Is social media killing sports journalism and PR?

MA student Charlie Hatfield talks clickbait, the “golden 25 seconds”, and how social media is reshaping the ways that a number of sports are covered by the media…

Has social media destroyed traditional sports journalism and public relations practices? This was one of the many themes addressed at the annual Swansea University Sports Symposium, with speakers including former journalist turned academic Charles Lambert, Head of PR at sports communications agency Macesport Maryke Penman and Swansea’s Media Department alumni Jess Hayden.  

The Sports Symposium is fast becoming a much anticipated fixture within the academic calendar. Since its inception in 2020, it has hosted a variety of industry professionals and academics who have provide an invaluable insight into the world of professional sports media. This year’s conference was held virtually on  Zoom of course, but it this provided a much more intimate experience for the undergraduate and master’s students in attendance. This had the effect of creating a much less intimidating environment which allowed the debate between students and experts to flourish.

The Virtual format this year was no barrier to fascinating discussion

One undergraduate student asked the panel about the impact of social media on sports journalism and PR. The first to answer was Swansea University’s own Jess Hayden, who since graduating has established herself as a prominent freelance reporter specialising in Women’s Rugby. Hayden explained the impact of social media and the digital age on reporting, noting that: “sports journalism is moving online.” Her comments reflect how social media has forced sports journalism to adapt and evolve, often at the cost of more traditional journalistic principles.

Sports journalism now has to compete with a plethora of other online content. Hayden explained, that to survive it is has become crucial for a contemporary sports journalist to understand “SEO” (Search Engine Optimisation). A news story must use words in its headline that stand out if it has any chance of being viewed. Charles Lambert, author of the book Digital Sports Journalism, talked about how this has diminished sports journalism, with many articles reduced to using sensationalised “clickbait” in their titles, more concerned with views on social media than journalistic integrity.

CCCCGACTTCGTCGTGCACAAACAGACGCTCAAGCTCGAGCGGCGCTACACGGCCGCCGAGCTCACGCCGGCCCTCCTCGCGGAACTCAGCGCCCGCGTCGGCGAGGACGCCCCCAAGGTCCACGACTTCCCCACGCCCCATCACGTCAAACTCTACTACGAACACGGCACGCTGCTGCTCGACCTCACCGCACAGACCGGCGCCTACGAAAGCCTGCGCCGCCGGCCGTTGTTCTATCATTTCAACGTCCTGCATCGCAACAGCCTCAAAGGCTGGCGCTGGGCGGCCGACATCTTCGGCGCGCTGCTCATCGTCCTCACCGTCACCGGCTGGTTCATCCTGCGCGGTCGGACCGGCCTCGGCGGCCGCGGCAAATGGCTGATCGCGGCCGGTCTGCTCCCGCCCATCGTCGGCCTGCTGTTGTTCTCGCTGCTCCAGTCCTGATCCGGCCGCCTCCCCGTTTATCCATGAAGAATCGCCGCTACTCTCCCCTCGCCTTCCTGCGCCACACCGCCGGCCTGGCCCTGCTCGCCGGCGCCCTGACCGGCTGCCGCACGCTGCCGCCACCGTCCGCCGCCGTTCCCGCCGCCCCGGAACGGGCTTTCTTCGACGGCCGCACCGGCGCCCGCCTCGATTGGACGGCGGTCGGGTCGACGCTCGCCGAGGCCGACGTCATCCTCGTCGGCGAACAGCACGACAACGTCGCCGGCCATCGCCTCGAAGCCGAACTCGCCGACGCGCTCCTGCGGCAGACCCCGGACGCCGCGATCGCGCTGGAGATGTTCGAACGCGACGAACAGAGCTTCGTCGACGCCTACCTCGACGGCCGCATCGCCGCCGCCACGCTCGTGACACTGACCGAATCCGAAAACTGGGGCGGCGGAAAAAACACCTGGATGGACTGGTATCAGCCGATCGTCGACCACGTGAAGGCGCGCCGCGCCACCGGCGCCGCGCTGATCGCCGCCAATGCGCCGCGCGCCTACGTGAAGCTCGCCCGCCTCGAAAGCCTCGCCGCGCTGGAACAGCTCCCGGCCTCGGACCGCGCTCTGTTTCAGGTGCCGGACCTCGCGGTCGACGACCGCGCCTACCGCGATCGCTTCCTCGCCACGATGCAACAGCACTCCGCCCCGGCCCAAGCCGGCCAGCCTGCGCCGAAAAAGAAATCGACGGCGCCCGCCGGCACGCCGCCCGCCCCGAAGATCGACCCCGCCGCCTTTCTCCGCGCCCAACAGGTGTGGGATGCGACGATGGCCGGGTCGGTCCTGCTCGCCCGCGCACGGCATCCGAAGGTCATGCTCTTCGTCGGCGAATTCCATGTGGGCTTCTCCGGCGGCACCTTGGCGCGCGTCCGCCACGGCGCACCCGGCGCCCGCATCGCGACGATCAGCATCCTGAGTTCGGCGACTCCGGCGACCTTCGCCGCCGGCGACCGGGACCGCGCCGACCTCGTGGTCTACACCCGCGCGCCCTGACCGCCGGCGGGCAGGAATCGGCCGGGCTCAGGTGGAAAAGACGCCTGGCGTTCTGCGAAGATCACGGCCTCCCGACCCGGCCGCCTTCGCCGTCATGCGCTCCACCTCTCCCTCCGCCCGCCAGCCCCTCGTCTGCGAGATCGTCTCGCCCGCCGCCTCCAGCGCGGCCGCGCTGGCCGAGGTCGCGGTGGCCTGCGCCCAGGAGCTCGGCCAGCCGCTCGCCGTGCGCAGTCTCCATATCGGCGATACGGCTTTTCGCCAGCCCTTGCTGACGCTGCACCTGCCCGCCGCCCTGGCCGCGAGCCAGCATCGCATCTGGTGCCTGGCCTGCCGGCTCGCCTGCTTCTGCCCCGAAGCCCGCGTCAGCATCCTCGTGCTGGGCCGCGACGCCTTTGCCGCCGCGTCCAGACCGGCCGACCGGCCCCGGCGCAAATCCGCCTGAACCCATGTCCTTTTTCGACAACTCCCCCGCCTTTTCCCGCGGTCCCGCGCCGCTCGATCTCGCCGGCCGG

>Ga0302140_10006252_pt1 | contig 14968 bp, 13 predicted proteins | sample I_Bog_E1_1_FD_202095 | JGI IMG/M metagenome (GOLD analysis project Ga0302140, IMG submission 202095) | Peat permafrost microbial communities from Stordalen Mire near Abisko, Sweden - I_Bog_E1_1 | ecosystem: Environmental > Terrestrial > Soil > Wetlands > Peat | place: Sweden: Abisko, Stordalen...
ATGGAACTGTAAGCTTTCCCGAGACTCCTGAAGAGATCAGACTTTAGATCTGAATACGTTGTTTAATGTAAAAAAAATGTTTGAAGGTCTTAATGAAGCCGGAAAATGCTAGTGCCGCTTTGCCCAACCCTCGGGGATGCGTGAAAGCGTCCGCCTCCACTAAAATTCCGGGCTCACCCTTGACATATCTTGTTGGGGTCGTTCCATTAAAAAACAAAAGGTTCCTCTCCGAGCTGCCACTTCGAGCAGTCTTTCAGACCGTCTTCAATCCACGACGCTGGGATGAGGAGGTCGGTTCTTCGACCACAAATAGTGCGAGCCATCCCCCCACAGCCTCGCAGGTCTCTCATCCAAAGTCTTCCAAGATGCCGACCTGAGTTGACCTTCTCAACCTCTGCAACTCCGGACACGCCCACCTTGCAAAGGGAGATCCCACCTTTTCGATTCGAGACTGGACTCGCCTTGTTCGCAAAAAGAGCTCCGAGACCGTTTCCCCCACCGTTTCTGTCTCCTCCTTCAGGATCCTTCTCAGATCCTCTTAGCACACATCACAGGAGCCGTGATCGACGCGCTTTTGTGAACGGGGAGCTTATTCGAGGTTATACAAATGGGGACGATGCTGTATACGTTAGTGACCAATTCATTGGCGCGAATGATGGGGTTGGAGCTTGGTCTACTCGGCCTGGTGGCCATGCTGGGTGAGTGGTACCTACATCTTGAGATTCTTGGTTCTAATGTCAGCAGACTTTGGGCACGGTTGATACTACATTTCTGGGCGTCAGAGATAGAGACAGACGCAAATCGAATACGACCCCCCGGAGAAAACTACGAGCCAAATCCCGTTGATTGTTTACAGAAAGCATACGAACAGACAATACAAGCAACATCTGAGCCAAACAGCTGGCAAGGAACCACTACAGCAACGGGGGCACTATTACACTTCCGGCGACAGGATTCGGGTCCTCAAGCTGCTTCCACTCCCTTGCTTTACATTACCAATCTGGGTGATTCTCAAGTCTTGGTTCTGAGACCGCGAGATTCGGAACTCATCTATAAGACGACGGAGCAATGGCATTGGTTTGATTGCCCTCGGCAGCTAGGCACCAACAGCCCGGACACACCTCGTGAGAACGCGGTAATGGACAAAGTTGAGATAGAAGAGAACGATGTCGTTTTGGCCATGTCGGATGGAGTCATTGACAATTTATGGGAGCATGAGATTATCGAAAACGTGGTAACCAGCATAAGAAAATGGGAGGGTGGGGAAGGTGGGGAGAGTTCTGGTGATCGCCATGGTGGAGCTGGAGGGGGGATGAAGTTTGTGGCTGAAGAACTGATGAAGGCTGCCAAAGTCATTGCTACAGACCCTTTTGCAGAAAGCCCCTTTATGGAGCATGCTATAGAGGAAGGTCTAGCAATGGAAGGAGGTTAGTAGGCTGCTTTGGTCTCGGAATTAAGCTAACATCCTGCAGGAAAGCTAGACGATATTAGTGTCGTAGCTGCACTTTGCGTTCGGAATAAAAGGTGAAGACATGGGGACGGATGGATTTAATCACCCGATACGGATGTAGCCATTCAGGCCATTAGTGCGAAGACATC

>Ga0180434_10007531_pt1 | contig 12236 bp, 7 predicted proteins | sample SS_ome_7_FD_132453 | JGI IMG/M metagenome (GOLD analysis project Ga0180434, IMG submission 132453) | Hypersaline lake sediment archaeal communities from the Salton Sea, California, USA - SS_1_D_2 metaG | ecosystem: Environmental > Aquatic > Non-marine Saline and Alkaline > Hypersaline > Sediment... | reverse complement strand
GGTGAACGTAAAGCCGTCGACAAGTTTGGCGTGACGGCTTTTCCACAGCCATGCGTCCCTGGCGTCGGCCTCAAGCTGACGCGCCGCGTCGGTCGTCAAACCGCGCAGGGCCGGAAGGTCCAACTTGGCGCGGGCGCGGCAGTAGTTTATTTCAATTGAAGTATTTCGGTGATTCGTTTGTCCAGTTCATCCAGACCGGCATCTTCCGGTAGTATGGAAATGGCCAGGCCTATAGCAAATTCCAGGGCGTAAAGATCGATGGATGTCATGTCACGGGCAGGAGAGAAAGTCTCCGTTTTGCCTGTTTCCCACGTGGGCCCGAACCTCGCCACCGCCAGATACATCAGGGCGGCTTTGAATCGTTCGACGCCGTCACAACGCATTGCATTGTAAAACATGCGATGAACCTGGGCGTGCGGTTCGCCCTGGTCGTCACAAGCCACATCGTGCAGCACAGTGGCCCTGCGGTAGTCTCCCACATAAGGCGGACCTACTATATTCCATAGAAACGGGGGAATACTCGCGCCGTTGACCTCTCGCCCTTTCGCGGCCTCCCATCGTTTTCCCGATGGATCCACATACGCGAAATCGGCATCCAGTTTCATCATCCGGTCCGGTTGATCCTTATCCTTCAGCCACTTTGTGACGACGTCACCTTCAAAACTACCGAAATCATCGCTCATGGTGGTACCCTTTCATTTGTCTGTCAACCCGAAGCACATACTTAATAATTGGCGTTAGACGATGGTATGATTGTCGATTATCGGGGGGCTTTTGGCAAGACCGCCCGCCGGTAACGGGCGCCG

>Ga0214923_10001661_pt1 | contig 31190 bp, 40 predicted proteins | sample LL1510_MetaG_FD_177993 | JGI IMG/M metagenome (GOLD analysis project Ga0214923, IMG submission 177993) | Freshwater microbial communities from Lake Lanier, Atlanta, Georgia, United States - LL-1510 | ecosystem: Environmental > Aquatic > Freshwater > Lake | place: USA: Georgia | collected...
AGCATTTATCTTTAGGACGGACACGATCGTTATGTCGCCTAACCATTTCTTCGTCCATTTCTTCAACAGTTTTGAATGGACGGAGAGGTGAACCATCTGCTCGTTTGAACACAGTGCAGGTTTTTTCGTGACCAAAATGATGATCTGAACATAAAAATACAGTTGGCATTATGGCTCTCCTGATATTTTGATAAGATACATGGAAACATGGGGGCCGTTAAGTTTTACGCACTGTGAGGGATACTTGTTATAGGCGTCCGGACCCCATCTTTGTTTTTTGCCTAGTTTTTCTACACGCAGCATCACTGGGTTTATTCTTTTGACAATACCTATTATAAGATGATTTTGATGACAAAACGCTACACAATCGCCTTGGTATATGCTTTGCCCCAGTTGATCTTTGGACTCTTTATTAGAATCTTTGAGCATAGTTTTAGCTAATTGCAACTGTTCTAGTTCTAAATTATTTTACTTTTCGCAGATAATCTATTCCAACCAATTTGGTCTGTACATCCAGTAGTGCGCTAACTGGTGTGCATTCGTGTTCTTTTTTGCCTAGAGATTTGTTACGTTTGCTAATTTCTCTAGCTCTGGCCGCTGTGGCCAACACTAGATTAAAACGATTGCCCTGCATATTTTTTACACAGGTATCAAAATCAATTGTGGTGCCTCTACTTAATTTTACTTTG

Jess proudly represented Swansea University at Rugby

Social media has also brought its fair share of challenges to the public relations industry. Now a sports star can bypass their PR team and directly contact their fans with unfiltered opinions and thoughts. On one level, this adds a refreshing level of transparency to the dynamic between famous players and their fans. On the other hand, it has also made traditional PR – especially in times of crisis –  much more difficult. As Markye Penman the head of PR for MaceSport explained, in a social media world a negative story “can gain momentum very quickly.” This can be disastrous especially with the prominence of cancel culture. What was once “a golden hour” noted event host Iwan Williams, is now closer to a “golden 25 seconds.” In other words, once a negative story hits, it’s impossible to stop. 

Social media hasn’t killed sports journalism and public relations, but has instead forced both practices to adapt and evolve.

Blurred Lines, the second Swansea University Sports Symposium looking at the intersection of sports journalism and sports public relations.  The annual symposium is a lynch pin of the department’s teaching and research expertise in the area of sport communication and falls into a wider strategic imperative for Swansea University which has positioned itself as an elite sports university under its Sport Swansea umbrella brand.  This year, we launched of our third year Sports PR module and our new MA Sport Communication and Journalism. Furthermore, Head of Department Dr Sian Rees and Senior Lecturer Iwan Williams recently celebrated the publication of their chapter “Sports PR” in one of the key PR teaching texts, “Exploring PR”. You can find out more about the MA Sport Communication and Journalism here…